Some areas around the town centre are also highlighted as areas of high deprivation. In contrast to the other areas of identified, these tend to score better for income, employment and education and skills deprivation, but worse for other domains, especially living environment and crime. Figure 4 below compares ranks in each of the different domains for the six most deprived wards in Reading, with those in the town centre coloured green and those elsewhere coloured blue.

Figure 4: IMD domain ranks for the most deprived wards in Reading.

image4

Source: Department for Communities and Local Government. Part of Indices of Deprivation. 2015

Scoring for health deprivation provides insight to the areas that may have higher health needs than the rest of the population, and can usually be expected to follow the same pattern as overall deprivation. Figure 5 compares the overall IMD score with health deprivation and, despite some apparent outliers, demonstrates a very close relationship. The coefficient of correlation in this instance is 0.897 (which is very close to the 'perfect' correlation score of 1).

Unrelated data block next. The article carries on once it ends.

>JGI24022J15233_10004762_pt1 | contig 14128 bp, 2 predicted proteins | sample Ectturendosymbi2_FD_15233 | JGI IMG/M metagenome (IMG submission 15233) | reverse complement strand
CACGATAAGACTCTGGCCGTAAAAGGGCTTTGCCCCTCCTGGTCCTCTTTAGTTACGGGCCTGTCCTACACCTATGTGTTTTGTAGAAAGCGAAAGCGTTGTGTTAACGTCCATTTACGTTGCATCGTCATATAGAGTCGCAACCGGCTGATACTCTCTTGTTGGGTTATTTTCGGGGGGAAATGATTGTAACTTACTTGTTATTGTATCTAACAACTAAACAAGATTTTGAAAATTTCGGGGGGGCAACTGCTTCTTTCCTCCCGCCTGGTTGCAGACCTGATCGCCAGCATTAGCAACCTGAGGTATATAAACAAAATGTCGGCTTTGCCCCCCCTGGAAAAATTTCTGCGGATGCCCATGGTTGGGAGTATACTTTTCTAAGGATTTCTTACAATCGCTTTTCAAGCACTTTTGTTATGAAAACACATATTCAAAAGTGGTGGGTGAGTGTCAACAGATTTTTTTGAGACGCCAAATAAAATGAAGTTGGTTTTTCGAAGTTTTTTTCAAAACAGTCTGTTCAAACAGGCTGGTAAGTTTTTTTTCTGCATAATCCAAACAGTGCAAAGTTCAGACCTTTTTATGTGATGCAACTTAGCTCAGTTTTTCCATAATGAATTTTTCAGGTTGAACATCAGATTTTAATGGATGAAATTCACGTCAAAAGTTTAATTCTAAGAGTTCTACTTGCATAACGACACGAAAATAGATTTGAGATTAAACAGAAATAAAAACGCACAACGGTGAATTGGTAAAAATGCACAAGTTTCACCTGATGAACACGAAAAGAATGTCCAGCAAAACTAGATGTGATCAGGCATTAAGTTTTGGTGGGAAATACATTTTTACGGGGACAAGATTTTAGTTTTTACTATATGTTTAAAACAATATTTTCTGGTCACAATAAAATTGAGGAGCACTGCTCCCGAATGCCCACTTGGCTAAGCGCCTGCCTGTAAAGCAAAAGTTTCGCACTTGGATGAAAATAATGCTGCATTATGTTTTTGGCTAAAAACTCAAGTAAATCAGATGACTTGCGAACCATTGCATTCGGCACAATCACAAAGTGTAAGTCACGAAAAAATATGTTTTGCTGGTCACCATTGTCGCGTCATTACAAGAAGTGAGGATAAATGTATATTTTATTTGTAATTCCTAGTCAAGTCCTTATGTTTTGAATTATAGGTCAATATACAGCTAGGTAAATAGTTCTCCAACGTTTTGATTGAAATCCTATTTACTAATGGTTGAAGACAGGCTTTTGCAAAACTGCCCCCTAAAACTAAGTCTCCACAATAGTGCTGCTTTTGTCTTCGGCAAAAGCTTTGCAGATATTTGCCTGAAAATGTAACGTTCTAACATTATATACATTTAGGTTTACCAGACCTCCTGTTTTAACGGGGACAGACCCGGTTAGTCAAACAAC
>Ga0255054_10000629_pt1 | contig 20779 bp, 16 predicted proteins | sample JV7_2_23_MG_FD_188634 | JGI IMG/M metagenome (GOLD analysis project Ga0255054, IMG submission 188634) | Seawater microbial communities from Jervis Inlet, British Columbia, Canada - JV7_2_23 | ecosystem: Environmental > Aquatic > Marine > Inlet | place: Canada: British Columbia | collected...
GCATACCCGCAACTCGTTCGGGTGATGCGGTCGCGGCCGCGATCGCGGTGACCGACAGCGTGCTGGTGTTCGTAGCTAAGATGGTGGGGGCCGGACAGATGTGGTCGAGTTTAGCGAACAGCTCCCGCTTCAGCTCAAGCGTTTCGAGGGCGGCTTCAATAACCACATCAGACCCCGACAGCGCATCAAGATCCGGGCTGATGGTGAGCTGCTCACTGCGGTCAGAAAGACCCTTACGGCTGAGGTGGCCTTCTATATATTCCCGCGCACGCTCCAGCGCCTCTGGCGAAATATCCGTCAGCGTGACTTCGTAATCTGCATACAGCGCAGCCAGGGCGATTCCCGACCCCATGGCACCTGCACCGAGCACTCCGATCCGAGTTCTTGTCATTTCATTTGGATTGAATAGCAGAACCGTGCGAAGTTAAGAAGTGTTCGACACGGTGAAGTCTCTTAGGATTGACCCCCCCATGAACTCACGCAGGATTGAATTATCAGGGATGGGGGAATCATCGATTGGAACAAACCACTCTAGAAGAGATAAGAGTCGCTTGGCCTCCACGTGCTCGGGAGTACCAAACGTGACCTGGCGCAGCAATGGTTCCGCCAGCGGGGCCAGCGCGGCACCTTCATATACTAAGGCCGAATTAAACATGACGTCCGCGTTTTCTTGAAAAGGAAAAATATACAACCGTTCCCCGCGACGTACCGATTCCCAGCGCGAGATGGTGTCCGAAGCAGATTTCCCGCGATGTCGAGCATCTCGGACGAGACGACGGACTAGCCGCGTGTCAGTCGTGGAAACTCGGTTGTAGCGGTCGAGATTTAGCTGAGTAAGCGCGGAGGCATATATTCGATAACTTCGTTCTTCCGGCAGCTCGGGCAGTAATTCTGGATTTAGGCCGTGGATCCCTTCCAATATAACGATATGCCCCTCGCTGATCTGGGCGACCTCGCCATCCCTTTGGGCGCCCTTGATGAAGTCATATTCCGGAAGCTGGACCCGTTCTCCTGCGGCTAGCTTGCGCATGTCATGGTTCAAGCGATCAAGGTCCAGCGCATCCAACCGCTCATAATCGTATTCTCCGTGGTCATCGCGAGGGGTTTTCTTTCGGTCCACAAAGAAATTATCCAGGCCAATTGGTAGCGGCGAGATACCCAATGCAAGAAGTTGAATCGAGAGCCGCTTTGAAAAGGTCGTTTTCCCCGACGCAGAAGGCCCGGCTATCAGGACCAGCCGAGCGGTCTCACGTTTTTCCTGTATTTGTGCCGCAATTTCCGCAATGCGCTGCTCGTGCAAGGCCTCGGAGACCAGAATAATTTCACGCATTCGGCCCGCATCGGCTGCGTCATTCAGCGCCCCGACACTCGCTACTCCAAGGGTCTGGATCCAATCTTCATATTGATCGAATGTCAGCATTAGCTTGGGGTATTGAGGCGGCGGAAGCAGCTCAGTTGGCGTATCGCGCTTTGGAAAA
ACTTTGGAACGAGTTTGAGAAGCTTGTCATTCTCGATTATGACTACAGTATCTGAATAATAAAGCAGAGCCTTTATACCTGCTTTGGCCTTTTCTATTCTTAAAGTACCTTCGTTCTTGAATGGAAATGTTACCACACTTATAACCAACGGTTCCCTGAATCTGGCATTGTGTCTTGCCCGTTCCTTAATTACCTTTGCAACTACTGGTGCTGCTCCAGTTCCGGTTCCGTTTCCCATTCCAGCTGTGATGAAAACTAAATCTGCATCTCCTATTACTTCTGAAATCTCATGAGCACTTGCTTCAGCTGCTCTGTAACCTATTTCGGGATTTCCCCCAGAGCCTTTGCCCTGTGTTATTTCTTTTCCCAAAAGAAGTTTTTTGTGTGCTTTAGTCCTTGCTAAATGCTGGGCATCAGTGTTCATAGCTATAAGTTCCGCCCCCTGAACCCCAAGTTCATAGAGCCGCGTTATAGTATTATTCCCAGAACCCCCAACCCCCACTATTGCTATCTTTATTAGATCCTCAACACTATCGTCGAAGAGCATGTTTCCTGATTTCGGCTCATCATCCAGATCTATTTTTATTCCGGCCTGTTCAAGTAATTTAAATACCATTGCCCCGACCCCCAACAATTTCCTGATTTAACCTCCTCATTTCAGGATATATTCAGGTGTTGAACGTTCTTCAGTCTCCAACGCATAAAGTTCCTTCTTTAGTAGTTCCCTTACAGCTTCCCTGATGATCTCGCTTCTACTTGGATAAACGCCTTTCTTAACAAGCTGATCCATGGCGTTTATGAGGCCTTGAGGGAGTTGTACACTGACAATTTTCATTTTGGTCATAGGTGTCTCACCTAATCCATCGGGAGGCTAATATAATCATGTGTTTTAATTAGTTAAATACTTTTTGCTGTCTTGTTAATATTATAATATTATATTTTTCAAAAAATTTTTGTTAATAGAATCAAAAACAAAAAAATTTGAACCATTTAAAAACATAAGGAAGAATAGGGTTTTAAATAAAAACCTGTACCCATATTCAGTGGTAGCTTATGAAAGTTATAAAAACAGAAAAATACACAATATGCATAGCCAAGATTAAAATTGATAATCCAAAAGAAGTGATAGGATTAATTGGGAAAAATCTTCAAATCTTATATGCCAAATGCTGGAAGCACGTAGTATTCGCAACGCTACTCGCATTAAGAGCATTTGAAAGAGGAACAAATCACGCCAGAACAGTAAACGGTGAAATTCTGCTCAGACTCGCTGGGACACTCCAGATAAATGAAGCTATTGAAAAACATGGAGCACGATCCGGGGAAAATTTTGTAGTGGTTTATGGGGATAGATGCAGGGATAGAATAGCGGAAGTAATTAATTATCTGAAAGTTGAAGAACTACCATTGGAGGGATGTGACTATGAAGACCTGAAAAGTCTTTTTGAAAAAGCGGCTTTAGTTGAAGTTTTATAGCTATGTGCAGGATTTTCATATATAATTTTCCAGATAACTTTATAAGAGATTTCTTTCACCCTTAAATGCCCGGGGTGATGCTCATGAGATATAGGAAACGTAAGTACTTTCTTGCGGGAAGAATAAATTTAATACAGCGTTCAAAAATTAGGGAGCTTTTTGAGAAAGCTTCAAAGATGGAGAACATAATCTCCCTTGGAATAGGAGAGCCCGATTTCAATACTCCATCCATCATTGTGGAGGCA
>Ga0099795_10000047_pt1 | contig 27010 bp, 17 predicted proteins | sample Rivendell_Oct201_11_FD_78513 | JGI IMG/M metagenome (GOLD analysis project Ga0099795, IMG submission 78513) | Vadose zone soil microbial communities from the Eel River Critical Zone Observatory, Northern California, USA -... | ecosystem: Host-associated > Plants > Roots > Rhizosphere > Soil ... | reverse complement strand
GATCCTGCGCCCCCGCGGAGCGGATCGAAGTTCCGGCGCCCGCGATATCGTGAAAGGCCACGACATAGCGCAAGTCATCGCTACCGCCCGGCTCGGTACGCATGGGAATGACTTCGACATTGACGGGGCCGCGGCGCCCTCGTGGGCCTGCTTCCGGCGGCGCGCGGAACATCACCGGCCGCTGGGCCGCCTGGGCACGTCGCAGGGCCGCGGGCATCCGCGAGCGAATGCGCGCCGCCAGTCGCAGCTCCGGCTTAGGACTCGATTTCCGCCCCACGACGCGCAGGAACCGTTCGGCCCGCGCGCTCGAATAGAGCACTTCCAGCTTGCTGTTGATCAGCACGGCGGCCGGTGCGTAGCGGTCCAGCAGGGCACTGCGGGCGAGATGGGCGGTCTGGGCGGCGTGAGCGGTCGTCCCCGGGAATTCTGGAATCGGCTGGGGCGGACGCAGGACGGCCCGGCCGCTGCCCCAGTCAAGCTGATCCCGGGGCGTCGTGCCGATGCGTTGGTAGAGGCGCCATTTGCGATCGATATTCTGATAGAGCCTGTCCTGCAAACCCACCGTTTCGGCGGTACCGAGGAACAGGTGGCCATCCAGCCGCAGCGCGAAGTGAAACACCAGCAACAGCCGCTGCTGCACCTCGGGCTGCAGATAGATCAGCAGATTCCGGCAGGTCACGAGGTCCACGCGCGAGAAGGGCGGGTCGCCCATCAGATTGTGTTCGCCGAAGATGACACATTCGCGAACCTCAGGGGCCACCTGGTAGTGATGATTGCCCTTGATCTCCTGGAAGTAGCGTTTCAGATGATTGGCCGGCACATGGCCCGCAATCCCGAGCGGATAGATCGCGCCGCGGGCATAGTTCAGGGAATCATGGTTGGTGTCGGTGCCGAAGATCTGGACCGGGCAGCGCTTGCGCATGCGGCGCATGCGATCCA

Figure 5: Comparison of health deprivation with overall IMD

image5

Source: Department for Communities and Local Government. Part of Indices of Deprivation. 2015

National & Local Strategies (Current best practices)

The Marmot Review (2010) sets out the impact of inequalities on health and wellbeing and its findings and recommendations are recognised by local and national government. Local Authorities are required to consider wider factors that will impact on their communities' health and wellbeing (DH, 2013).

Reading Borough Council's Tackling Poverty in Reading strategy sets out priorities for the local authority to reduce inequality (RBC, 2013).

What is this telling us?

Key areas of high deprivation in Reading are found:

  • in the far south of Whitley ward and the Northumberland Avenue area in the south of the borough;
  • throughout Abbey ward and around the town centre;